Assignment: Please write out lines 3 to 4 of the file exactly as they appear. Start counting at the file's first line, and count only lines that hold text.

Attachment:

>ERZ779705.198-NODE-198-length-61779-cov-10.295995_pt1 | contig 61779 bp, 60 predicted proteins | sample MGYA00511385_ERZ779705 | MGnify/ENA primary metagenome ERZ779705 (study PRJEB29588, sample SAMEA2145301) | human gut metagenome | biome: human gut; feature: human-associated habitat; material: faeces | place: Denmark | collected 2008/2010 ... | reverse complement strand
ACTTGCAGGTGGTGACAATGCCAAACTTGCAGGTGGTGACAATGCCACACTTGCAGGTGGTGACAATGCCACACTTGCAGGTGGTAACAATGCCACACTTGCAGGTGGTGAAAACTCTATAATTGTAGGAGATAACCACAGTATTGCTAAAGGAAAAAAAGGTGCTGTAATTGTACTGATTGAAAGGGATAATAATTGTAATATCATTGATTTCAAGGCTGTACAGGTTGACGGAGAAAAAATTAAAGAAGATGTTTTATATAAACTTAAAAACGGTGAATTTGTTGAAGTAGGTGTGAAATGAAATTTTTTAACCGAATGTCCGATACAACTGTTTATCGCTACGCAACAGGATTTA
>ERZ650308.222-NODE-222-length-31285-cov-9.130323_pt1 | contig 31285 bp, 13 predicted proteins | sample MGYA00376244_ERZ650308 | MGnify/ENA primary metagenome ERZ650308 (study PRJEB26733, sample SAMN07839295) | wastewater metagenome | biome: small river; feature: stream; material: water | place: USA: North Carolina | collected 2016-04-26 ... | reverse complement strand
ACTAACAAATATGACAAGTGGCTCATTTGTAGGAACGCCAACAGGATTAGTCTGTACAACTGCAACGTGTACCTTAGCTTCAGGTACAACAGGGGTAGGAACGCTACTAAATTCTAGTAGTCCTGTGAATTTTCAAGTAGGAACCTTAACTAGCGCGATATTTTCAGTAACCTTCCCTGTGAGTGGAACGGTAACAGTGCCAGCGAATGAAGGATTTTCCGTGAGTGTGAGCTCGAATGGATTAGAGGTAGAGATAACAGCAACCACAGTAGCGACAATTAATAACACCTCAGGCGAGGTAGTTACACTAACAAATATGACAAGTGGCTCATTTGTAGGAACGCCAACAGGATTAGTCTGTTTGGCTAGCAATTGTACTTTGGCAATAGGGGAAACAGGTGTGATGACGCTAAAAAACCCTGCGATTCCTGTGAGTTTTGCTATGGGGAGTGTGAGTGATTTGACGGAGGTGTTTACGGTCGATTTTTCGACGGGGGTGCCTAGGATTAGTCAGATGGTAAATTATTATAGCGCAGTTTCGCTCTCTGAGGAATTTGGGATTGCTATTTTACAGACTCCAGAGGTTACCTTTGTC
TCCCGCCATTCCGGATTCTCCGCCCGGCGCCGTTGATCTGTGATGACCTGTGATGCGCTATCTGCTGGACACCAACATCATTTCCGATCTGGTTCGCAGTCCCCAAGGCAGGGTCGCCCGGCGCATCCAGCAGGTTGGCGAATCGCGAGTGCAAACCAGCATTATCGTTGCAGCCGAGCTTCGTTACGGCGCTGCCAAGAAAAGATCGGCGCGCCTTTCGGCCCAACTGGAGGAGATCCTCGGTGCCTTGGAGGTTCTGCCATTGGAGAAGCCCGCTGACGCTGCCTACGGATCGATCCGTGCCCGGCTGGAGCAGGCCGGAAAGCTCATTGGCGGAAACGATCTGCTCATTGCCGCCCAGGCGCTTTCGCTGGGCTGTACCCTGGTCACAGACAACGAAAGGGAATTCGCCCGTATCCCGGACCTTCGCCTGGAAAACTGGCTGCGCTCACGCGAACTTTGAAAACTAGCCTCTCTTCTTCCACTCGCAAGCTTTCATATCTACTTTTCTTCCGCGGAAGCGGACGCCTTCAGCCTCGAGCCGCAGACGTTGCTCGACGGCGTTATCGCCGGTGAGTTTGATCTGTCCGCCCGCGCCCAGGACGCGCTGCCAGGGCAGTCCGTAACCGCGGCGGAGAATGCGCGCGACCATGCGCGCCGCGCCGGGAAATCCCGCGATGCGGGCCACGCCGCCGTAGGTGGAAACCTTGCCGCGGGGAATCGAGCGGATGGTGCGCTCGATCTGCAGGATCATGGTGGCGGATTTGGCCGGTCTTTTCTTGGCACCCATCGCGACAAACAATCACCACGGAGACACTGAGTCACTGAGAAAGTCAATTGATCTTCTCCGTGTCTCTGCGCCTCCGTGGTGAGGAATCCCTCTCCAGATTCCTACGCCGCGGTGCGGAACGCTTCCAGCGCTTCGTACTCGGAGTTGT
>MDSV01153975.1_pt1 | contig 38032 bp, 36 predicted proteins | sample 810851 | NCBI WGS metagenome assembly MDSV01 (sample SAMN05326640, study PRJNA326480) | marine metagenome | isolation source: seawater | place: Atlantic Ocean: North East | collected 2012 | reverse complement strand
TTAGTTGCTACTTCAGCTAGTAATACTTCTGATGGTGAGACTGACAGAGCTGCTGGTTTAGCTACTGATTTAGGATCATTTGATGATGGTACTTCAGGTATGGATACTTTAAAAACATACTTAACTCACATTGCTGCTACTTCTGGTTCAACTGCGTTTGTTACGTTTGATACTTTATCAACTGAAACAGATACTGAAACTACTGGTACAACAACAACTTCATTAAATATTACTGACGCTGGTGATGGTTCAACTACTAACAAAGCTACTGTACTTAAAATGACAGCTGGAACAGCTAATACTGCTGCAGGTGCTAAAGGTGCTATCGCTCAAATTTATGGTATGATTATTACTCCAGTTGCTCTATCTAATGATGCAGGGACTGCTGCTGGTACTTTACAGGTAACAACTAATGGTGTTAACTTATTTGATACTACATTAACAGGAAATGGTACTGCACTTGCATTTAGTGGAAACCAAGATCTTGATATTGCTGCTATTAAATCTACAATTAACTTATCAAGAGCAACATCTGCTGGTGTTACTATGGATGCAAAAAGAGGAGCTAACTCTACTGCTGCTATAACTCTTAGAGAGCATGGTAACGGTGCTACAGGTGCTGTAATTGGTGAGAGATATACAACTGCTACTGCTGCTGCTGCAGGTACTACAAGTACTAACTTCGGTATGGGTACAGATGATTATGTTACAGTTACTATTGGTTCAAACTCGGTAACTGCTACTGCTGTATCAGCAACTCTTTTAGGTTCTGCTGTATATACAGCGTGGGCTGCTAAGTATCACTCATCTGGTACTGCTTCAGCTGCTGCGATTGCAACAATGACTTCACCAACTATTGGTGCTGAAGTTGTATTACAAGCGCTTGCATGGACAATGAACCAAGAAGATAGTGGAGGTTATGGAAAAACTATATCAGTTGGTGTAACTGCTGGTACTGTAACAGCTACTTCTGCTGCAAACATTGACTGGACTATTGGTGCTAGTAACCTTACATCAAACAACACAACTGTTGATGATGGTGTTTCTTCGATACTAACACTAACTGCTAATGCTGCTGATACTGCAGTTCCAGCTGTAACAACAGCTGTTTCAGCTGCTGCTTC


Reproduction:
>ERZ650308.222-NODE-222-length-31285-cov-9.130323_pt1 | contig 31285 bp, 13 predicted proteins | sample MGYA00376244_ERZ650308 | MGnify/ENA primary metagenome ERZ650308 (study PRJEB26733, sample SAMN07839295) | wastewater metagenome | biome: small river; feature: stream; material: water | place: USA: North Carolina | collected 2016-04-26 ... | reverse complement strand
ACTAACAAATATGACAAGTGGCTCATTTGTAGGAACGCCAACAGGATTAGTCTGTACAACTGCAACGTGTACCTTAGCTTCAGGTACAACAGGGGTAGGAACGCTACTAAATTCTAGTAGTCCTGTGAATTTTCAAGTAGGAACCTTAACTAGCGCGATATTTTCAGTAACCTTCCCTGTGAGTGGAACGGTAACAGTGCCAGCGAATGAAGGATTTTCCGTGAGTGTGAGCTCGAATGGATTAGAGGTAGAGATAACAGCAACCACAGTAGCGACAATTAATAACACCTCAGGCGAGGTAGTTACACTAACAAATATGACAAGTGGCTCATTTGTAGGAACGCCAACAGGATTAGTCTGTTTGGCTAGCAATTGTACTTTGGCAATAGGGGAAACAGGTGTGATGACGCTAAAAAACCCTGCGATTCCTGTGAGTTTTGCTATGGGGAGTGTGAGTGATTTGACGGAGGTGTTTACGGTCGATTTTTCGACGGGGGTGCCTAGGATTAGTCAGATGGTAAATTATTATAGCGCAGTTTCGCTCTCTGAGGAATTTGGGATTGCTATTTTACAGACTCCAGAGGTTACCTTTGTC